Scoring the highest in this category was the Shredly Jana, which earned nine points. Durability and construction is outstanding. As they are made in the USA, this is to be expected. The double stitching is very meticulous, straight and precise with a heavier thread. With a score of eight points, the Pearl Izumi Elevate are constructed with a medium-weight four-way stretch ripstop fabric. The one pair of shorts that one of our testers crashed in and skidded into a mud bog during the testing period, however, were the Pearl Izumi Elevate shorts. Structurally, the Pearl Izumi Elevate shorts were unfazed after the crash with no rips or tears and cleaned surprisingly well in the washing machine. However it has single stitching versus the double stitching of the Shredly’s. The Zoic Naveah’s, which scored five, also uses single-stitching. Although it is moderately straight with a medium-weight thread, the SuperLight Stretch fabric is not as abrasion-resistant as other mountain bike shorts.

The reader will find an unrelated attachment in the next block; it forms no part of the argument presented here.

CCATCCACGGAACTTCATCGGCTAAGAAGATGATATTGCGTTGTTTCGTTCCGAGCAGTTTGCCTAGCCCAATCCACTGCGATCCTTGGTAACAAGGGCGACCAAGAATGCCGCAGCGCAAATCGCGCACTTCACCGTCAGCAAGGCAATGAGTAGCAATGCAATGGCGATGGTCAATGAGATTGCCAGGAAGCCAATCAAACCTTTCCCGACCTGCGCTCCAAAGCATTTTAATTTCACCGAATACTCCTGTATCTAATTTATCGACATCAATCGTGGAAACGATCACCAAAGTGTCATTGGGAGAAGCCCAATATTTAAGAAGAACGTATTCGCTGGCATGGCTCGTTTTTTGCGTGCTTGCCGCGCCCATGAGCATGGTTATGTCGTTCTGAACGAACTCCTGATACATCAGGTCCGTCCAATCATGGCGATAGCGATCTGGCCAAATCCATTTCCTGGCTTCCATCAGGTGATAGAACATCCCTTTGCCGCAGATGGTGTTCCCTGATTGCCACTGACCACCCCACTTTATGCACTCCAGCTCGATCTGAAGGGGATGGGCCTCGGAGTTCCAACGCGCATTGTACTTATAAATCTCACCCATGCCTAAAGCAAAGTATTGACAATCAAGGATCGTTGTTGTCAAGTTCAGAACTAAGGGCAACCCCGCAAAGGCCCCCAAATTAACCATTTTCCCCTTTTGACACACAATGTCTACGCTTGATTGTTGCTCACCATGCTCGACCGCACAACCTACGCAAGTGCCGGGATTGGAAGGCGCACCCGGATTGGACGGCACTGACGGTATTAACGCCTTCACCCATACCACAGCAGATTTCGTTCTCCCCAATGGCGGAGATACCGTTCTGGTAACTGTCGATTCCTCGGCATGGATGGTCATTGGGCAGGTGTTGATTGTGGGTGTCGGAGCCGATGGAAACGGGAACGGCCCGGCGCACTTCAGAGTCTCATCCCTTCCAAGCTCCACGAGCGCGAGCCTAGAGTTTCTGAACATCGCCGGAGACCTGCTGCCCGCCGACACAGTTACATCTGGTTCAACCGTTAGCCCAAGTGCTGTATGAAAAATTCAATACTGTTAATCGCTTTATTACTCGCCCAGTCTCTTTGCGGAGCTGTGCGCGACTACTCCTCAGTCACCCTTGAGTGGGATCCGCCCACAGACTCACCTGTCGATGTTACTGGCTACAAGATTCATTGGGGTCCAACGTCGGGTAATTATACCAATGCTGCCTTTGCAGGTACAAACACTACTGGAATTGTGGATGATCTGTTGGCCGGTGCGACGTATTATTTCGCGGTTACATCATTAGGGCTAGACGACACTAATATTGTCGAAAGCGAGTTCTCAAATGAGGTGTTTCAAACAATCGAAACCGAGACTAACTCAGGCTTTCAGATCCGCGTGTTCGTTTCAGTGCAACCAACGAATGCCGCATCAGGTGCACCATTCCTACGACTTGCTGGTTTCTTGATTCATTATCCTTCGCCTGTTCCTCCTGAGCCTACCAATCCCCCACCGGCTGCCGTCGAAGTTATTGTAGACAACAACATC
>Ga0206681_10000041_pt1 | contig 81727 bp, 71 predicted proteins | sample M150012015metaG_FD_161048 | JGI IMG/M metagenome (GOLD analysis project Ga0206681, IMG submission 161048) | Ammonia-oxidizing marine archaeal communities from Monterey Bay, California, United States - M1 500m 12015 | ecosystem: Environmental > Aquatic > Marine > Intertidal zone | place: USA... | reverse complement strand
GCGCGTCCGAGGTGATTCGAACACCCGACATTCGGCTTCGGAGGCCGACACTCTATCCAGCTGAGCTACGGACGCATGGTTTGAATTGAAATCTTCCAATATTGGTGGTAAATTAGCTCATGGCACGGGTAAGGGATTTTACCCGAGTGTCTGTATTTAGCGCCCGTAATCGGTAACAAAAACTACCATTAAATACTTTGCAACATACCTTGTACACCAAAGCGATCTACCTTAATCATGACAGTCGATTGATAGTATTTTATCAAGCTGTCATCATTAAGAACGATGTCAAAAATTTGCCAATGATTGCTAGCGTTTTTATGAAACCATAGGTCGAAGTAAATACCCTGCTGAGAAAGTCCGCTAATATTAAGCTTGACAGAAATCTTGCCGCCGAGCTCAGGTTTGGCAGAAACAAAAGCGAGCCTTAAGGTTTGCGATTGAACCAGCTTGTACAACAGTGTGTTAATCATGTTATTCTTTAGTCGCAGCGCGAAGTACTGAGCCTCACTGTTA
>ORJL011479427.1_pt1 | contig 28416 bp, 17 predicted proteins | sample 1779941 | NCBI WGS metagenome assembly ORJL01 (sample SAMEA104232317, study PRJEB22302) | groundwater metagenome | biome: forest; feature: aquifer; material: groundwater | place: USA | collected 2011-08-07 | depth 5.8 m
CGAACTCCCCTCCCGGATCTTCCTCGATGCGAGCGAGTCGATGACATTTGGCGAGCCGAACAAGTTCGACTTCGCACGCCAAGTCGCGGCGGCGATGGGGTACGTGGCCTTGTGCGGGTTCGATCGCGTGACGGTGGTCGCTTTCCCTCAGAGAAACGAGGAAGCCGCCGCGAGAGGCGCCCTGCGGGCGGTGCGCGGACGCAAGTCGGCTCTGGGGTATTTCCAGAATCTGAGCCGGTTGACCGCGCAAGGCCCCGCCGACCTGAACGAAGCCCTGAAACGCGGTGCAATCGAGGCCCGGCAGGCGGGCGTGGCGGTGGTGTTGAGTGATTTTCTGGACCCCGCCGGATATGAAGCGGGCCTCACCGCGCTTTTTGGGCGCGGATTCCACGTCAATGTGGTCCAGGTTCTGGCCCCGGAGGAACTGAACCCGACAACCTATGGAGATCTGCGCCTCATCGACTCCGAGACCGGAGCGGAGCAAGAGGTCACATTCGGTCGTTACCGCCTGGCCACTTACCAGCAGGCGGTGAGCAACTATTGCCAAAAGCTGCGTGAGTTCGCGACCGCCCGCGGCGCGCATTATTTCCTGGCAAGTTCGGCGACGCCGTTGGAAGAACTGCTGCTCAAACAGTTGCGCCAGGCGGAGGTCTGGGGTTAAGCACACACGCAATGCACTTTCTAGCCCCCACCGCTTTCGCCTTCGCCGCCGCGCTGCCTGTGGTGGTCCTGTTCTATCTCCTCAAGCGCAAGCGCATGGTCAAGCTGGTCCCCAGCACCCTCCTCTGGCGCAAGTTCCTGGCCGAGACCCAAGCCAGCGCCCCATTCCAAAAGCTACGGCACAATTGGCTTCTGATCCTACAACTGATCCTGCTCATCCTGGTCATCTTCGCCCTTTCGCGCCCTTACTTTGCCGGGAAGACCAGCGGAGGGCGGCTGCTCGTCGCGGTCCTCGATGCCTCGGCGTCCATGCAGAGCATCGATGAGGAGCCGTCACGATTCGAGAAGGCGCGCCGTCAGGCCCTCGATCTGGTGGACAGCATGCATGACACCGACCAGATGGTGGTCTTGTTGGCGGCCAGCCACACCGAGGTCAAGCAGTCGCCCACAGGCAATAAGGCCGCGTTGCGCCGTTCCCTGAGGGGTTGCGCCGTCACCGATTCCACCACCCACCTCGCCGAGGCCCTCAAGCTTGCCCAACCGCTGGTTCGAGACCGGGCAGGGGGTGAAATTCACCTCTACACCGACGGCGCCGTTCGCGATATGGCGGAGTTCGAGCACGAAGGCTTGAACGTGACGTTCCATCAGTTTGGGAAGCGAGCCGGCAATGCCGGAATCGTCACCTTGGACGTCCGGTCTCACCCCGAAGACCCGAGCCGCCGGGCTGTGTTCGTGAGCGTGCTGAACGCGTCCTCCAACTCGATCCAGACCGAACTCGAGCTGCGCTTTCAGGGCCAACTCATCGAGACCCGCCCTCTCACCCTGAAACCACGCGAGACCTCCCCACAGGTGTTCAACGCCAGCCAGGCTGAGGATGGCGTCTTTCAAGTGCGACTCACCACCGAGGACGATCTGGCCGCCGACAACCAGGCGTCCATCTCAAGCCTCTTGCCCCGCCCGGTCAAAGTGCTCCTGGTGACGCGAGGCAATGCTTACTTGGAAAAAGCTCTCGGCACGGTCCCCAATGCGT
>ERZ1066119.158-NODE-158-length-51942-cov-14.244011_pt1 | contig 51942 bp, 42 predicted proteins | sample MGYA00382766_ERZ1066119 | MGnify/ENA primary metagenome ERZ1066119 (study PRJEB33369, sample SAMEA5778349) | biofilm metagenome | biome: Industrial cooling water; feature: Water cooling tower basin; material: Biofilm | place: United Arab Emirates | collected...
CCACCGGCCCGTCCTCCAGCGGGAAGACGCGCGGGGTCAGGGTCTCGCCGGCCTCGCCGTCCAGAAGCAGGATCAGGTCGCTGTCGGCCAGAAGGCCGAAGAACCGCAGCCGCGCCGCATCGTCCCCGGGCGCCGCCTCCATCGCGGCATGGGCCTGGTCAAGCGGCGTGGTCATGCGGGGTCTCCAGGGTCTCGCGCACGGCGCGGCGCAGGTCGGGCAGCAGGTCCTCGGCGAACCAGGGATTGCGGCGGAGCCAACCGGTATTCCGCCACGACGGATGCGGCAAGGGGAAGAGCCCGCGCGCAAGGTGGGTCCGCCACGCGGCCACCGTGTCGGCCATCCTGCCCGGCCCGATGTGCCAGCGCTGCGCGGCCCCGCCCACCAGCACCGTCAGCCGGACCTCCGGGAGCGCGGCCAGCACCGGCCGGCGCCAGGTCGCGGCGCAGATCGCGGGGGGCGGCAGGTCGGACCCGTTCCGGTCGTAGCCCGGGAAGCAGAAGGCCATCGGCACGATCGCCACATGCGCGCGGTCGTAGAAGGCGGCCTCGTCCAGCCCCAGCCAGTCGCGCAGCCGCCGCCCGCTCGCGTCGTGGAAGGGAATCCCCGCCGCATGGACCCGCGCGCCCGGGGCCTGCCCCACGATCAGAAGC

In the women’s shorts, the Pearl Izumi Elevate scored the highest in this category with eight points. The long, protective 12.5” inseam easily accommodates knee pads and does not leave any leg skin exposed. The Shredly Jana and the Zoic Naveah both finished with five points in this category. The mid-weight stretchy fabric of the Shredly Jana shorts lends itself to good protection during low-impact crashes. However the shorter inseam of 10.5 inches, even when paired with kneepads, left some of our tester’s leg skin exposed. A tad longer is the Zoic Naveah’s with an 11.5-inch inseam. The same length as the Pearl Izumi Elevate but our testing team couldn’t justify a higher score due to the very lightweight fabric and the narrow leg openings that cause the fabric to bunch up above kneepads.